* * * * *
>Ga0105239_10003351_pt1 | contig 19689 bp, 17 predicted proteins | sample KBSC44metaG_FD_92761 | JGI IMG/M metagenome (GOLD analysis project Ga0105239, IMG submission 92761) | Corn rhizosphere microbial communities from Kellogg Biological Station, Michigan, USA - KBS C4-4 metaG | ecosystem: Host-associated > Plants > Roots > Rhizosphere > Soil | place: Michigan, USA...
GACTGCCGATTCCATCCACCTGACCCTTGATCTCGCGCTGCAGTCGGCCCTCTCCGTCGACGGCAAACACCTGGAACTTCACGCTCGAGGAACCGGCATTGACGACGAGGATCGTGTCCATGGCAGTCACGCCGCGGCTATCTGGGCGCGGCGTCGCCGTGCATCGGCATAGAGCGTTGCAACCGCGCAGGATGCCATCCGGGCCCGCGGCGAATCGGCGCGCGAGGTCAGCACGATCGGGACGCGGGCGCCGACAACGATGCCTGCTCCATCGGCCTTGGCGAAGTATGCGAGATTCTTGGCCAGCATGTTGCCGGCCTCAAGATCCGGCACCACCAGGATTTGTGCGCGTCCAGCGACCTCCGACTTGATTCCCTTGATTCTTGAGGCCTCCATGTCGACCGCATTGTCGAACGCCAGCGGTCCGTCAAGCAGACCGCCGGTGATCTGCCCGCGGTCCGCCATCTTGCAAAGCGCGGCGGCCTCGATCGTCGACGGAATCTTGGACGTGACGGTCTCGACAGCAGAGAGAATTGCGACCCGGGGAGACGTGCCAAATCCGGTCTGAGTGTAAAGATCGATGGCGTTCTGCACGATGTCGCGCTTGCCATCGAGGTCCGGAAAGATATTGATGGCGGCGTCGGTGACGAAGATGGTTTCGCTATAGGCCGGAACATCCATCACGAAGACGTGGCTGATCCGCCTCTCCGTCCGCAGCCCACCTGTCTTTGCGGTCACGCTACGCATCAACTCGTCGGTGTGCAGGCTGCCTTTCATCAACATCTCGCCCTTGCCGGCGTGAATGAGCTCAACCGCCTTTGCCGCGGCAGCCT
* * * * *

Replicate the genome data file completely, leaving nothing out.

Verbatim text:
>Ga0105239_10003351_pt1 | contig 19689 bp, 17 predicted proteins | sample KBSC44metaG_FD_92761 | JGI IMG/M metagenome (GOLD analysis project Ga0105239, IMG submission 92761) | Corn rhizosphere microbial communities from Kellogg Biological Station, Michigan, USA - KBS C4-4 metaG | ecosystem: Host-associated > Plants > Roots > Rhizosphere > Soil | place: Michigan, USA...
GACTGCCGATTCCATCCACCTGACCCTTGATCTCGCGCTGCAGTCGGCCCTCTCCGTCGACGGCAAACACCTGGAACTTCACGCTCGAGGAACCGGCATTGACGACGAGGATCGTGTCCATGGCAGTCACGCCGCGGCTATCTGGGCGCGGCGTCGCCGTGCATCGGCATAGAGCGTTGCAACCGCGCAGGATGCCATCCGGGCCCGCGGCGAATCGGCGCGCGAGGTCAGCACGATCGGGACGCGGGCGCCGACAACGATGCCTGCTCCATCGGCCTTGGCGAAGTATGCGAGATTCTTGGCCAGCATGTTGCCGGCCTCAAGATCCGGCACCACCAGGATTTGTGCGCGTCCAGCGACCTCCGACTTGATTCCCTTGATTCTTGAGGCCTCCATGTCGACCGCATTGTCGAACGCCAGCGGTCCGTCAAGCAGACCGCCGGTGATCTGCCCGCGGTCCGCCATCTTGCAAAGCGCGGCGGCCTCGATCGTCGACGGAATCTTGGACGTGACGGTCTCGACAGCAGAGAGAATTGCGACCCGGGGAGACGTGCCAAATCCGGTCTGAGTGTAAAGATCGATGGCGTTCTGCACGATGTCGCGCTTGCCATCGAGGTCCGGAAAGATATTGATGGCGGCGTCGGTGACGAAGATGGTTTCGCTATAGGCCGGAACATCCATCACGAAGACGTGGCTGATCCGCCTCTCCGTCCGCAGCCCACCTGTCTTTGCGGTCACGCTACGCATCAACTCGTCGGTGTGCAGGCTGCCTTTCATCAACATCTCGCCCTTGCCGGCGTGAATGAGCTCAACCGCCTTTGCCGCGGCAGCCT